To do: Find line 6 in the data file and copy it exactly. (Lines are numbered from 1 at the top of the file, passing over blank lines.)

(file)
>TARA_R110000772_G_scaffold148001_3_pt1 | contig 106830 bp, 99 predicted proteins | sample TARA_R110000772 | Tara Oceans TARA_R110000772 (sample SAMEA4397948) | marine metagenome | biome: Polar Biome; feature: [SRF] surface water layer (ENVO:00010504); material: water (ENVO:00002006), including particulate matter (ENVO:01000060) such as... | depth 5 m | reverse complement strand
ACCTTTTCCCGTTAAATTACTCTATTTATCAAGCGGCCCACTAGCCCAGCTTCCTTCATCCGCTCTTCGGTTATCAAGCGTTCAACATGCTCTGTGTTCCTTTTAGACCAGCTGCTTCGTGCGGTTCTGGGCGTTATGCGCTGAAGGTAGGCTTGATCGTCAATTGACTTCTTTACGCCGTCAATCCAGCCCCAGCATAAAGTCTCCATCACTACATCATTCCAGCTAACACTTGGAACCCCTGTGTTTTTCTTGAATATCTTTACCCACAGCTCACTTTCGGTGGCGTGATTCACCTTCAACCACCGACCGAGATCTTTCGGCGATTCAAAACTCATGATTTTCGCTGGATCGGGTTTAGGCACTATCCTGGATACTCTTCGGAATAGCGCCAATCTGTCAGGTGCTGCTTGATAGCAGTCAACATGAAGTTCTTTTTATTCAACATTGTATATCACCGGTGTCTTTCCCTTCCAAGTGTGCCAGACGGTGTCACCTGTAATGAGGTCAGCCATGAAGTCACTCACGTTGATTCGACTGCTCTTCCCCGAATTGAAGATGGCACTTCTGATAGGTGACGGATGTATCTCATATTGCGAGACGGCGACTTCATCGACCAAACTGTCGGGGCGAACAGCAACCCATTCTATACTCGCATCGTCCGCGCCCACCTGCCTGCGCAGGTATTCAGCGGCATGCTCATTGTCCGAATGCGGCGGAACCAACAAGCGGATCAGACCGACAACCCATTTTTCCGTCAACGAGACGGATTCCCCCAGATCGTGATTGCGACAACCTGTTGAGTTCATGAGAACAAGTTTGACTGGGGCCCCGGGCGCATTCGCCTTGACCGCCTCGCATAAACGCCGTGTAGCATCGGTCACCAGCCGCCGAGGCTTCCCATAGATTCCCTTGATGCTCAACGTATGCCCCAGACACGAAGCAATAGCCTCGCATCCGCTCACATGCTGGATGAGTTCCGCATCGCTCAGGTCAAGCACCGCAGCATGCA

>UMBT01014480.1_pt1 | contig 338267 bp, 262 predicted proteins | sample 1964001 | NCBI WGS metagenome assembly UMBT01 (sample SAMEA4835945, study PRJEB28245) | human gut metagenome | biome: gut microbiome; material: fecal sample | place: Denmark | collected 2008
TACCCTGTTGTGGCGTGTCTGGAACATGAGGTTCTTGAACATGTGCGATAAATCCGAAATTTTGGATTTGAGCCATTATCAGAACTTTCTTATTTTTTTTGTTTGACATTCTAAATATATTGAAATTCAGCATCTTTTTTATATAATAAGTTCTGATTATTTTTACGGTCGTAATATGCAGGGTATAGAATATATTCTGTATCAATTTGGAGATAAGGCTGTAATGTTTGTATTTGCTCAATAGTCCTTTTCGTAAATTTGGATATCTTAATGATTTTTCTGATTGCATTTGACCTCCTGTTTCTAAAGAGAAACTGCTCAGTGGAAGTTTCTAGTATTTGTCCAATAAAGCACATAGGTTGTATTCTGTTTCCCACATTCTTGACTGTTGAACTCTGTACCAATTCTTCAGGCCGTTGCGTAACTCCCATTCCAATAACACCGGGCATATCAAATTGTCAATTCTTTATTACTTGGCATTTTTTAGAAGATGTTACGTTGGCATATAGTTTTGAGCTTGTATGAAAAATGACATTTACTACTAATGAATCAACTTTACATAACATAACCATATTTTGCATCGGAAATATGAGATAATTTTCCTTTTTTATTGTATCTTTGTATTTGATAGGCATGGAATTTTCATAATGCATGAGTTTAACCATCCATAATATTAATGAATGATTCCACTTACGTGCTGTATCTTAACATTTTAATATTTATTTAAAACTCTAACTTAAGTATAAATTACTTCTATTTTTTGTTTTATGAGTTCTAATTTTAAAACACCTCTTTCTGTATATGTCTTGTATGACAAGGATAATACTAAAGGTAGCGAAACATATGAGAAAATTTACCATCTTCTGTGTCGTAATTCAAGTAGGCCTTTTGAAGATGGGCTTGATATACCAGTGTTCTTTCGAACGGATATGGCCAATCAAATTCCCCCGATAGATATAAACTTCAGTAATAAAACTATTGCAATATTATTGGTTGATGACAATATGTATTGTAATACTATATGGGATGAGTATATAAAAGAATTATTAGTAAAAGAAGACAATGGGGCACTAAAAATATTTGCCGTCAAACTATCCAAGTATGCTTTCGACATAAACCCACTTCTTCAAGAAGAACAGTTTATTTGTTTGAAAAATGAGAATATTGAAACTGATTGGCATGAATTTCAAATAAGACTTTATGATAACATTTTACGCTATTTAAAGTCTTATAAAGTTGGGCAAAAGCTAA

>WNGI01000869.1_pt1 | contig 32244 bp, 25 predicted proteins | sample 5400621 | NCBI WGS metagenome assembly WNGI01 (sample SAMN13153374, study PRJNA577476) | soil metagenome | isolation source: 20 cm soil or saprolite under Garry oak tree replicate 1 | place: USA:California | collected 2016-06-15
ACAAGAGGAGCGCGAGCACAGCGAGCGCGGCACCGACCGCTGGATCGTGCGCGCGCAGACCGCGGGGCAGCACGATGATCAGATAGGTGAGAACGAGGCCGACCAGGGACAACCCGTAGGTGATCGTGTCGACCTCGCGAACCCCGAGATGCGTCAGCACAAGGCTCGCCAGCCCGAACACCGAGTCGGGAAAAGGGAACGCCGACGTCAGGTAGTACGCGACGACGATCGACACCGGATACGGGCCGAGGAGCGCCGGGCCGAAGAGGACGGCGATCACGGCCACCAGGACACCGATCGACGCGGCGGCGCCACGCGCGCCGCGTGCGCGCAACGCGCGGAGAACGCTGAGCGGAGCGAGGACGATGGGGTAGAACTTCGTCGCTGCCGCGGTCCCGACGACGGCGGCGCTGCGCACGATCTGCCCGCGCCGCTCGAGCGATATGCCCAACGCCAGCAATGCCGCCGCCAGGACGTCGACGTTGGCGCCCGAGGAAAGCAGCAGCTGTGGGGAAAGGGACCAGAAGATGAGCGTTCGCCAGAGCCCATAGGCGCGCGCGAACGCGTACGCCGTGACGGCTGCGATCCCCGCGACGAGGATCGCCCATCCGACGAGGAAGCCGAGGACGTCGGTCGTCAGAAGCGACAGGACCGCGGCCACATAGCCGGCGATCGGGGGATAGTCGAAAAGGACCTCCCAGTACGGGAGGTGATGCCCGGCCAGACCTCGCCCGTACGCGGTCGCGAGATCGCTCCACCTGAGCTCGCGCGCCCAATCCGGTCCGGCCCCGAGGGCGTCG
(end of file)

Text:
ACAAGAGGAGCGCGAGCACAGCGAGCGCGGCACCGACCGCTGGATCGTGCGCGCGCAGACCGCGGGGCAGCACGATGATCAGATAGGTGAGAACGAGGCCGACCAGGGACAACCCGTAGGTGATCGTGTCGACCTCGCGAACCCCGAGATGCGTCAGCACAAGGCTCGCCAGCCCGAACACCGAGTCGGGAAAAGGGAACGCCGACGTCAGGTAGTACGCGACGACGATCGACACCGGATACGGGCCGAGGAGCGCCGGGCCGAAGAGGACGGCGATCACGGCCACCAGGACACCGATCGACGCGGCGGCGCCACGCGCGCCGCGTGCGCGCAACGCGCGGAGAACGCTGAGCGGAGCGAGGACGATGGGGTAGAACTTCGTCGCTGCCGCGGTCCCGACGACGGCGGCGCTGCGCACGATCTGCCCGCGCCGCTCGAGCGATATGCCCAACGCCAGCAATGCCGCCGCCAGGACGTCGACGTTGGCGCCCGAGGAAAGCAGCAGCTGTGGGGAAAGGGACCAGAAGATGAGCGTTCGCCAGAGCCCATAGGCGCGCGCGAACGCGTACGCCGTGACGGCTGCGATCCCCGCGACGAGGATCGCCCATCCGACGAGGAAGCCGAGGACGTCGGTCGTCAGAAGCGACAGGACCGCGGCCACATAGCCGGCGATCGGGGGATAGTCGAAAAGGACCTCCCAGTACGGGAGGTGATGCCCGGCCAGACCTCGCCCGTACGCGGTCGCGAGATCGCTCCACCTGAGCTCGCGCGCCCAATCCGGTCCGGCCCCGAGGGCGTCG